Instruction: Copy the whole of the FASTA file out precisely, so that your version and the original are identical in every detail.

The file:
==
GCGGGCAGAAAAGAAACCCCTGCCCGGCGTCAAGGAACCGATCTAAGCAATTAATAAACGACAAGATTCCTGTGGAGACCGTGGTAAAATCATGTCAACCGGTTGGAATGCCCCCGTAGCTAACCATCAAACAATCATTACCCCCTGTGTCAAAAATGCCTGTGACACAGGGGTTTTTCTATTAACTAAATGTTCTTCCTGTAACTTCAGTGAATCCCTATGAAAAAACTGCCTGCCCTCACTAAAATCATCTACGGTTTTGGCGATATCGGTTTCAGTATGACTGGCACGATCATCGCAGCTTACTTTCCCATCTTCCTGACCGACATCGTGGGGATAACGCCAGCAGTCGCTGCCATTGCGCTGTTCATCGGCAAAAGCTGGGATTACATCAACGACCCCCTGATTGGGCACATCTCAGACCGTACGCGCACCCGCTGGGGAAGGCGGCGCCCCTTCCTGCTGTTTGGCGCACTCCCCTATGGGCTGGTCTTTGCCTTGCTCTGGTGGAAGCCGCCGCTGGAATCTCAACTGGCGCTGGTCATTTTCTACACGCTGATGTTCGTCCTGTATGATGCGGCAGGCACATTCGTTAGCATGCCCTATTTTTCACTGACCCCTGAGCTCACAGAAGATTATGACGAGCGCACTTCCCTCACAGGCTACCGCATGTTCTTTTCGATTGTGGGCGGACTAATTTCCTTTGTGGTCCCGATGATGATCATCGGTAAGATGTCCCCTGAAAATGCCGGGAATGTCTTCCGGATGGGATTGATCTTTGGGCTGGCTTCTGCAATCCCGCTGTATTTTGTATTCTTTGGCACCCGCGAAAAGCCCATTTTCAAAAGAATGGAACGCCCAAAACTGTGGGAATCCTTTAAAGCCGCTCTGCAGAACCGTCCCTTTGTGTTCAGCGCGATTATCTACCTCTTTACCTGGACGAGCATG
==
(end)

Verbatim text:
GCGGGCAGAAAAGAAACCCCTGCCCGGCGTCAAGGAACCGATCTAAGCAATTAATAAACGACAAGATTCCTGTGGAGACCGTGGTAAAATCATGTCAACCGGTTGGAATGCCCCCGTAGCTAACCATCAAACAATCATTACCCCCTGTGTCAAAAATGCCTGTGACACAGGGGTTTTTCTATTAACTAAATGTTCTTCCTGTAACTTCAGTGAATCCCTATGAAAAAACTGCCTGCCCTCACTAAAATCATCTACGGTTTTGGCGATATCGGTTTCAGTATGACTGGCACGATCATCGCAGCTTACTTTCCCATCTTCCTGACCGACATCGTGGGGATAACGCCAGCAGTCGCTGCCATTGCGCTGTTCATCGGCAAAAGCTGGGATTACATCAACGACCCCCTGATTGGGCACATCTCAGACCGTACGCGCACCCGCTGGGGAAGGCGGCGCCCCTTCCTGCTGTTTGGCGCACTCCCCTATGGGCTGGTCTTTGCCTTGCTCTGGTGGAAGCCGCCGCTGGAATCTCAACTGGCGCTGGTCATTTTCTACACGCTGATGTTCGTCCTGTATGATGCGGCAGGCACATTCGTTAGCATGCCCTATTTTTCACTGACCCCTGAGCTCACAGAAGATTATGACGAGCGCACTTCCCTCACAGGCTACCGCATGTTCTTTTCGATTGTGGGCGGACTAATTTCCTTTGTGGTCCCGATGATGATCATCGGTAAGATGTCCCCTGAAAATGCCGGGAATGTCTTCCGGATGGGATTGATCTTTGGGCTGGCTTCTGCAATCCCGCTGTATTTTGTATTCTTTGGCACCCGCGAAAAGCCCATTTTCAAAAGAATGGAACGCCCAAAACTGTGGGAATCCTTTAAAGCCGCTCTGCAGAACCGTCCCTTTGTGTTCAGCGCGATTATCTACCTCTTTACCTGGACGAGCATG